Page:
Pretty pasta! | Daily News

Pretty pasta!

Linda Miller Nicholson tried the usual tricks when her 5-year-old son stopped eating most vegetables.

The Eastside resident pureed spinach into smoothies. (“Nope.”) She tucked greens under the cheese in pizza. (“No way, with a side of dramatic gagging.”)

Then came the flash of brilliance — or more properly, the rainbow. Nicholson, who has been making homemade pasta since she was a child, began brightly colouring her pasta dough with vegetables, herbs and superfoods. She tactfully renamed it “edible Play-Doh.”

She shares her secrets in her new book Pasta, Pretty Please, giving recipes and directions for an array of colored doughs that include beets, blueberries and other natural ingredients. Beyond dinner, she has taken noodles in a dazzlingly artistic direction. From her home in Preston, east of Issaquah, she makes amazing pasta creations ranging from ravioli emoji symbols to portraits of public figures. Beyond picky eaters and art fans, her following includes many families with kids on the autism spectrum, who tell her their kids appreciate working with the pasta textures and choosing their own colors and shapes.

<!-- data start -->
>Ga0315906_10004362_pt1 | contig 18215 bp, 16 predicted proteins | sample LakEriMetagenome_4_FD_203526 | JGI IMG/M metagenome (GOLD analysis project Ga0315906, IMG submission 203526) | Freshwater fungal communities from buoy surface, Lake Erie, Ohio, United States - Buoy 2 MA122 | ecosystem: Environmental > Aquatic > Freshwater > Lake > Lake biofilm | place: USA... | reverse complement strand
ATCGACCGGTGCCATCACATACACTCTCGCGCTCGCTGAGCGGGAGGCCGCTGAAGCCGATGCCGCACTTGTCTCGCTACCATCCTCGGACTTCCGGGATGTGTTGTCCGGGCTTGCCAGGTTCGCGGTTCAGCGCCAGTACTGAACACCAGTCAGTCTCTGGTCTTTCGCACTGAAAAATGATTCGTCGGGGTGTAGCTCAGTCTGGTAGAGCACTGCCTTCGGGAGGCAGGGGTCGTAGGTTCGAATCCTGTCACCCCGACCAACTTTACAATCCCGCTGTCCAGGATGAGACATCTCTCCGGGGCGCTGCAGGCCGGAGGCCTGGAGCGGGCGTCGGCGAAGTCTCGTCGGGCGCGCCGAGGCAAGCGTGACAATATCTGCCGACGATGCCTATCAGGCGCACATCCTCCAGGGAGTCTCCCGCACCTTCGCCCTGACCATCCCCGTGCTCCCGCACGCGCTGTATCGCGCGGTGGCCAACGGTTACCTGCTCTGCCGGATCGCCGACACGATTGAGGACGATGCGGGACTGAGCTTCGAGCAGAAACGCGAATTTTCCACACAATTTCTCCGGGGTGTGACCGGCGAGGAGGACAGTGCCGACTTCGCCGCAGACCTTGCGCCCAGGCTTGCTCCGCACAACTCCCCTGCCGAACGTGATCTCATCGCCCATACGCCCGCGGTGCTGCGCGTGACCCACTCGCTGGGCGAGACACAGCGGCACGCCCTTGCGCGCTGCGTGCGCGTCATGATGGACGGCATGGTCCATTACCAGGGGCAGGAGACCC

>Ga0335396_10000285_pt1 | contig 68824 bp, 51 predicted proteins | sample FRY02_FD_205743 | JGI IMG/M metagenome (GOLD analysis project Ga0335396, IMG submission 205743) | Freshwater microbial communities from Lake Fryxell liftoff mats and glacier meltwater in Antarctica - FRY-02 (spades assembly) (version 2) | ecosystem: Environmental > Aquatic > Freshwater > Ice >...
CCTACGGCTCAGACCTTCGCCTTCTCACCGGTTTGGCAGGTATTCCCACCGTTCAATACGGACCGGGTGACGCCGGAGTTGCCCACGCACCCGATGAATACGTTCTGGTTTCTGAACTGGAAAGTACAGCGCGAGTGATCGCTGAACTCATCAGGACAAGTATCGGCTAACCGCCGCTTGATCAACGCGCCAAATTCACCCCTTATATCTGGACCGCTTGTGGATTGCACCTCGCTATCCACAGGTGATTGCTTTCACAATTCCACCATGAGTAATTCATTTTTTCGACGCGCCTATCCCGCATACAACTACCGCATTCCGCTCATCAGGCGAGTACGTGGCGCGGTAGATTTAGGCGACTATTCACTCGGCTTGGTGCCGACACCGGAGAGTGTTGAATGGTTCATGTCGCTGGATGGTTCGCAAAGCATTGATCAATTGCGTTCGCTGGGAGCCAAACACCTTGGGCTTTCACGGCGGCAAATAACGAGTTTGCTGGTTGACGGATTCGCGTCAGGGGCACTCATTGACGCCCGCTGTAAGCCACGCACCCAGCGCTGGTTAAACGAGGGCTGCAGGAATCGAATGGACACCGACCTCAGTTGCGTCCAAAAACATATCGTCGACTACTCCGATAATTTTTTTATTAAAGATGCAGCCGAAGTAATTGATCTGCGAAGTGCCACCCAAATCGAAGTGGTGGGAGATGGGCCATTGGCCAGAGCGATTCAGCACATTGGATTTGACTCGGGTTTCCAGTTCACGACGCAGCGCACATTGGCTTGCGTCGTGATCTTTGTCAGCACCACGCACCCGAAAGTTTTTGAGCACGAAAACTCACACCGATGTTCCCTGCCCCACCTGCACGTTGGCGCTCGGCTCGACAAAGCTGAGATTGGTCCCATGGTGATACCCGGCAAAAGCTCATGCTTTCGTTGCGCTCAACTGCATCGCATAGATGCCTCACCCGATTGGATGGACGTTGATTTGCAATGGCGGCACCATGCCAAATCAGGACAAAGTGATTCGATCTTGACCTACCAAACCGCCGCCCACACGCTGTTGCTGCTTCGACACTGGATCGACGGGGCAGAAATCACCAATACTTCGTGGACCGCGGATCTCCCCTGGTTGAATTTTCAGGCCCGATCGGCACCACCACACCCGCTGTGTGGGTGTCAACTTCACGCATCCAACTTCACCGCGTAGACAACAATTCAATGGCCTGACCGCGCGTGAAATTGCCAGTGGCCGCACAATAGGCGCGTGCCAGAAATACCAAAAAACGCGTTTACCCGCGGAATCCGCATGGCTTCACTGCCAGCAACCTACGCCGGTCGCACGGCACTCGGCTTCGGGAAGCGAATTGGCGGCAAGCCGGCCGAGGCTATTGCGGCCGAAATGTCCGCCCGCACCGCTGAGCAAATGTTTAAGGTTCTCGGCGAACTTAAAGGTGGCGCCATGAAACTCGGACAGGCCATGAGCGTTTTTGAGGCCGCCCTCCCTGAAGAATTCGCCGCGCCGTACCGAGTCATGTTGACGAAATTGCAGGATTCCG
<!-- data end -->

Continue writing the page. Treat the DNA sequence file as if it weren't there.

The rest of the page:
Nicholson doesn’t expect everyone to make — or want to make — her most attention-getting patterns and shapes, even though she can show you how. But she does believe making and enjoying homemade pasta is simpler than it might look, even for kids.

“Growing up, making pasta was with a rolling pin and whatever I could do with a well of flour and some eggs,” she says.

Nicholson learned homemade pasta from her grandparents. As a child, she writes, her parents moved to a small town in southern Idaho, not the most obvious place for a mixed-race couple and their kids. Her “best friend” was a calf — until her father turned him into hamburger. Nicholson was a vegetarian for 20 years thereafter; it helped that she could make her own noodles. Since the wild success of her pasta art — she’s been featured on the “Today” show and has a super-popular Instagram feed @saltyseattle — she thinks a lot about what it means to create a direction for her life that also involves food.

She gets questions from young people who note that “pasta artist” was not an option they ever saw on career day. She suggests that people keep doing what they love, and see where it takes them.

In her own family, Bentley, now 10, helps care for the flock of chickens providing eggs for their pasta. They make noodles together. And yes, she writes, at this point “he eats vegetables like a boss.”

Play Junkie

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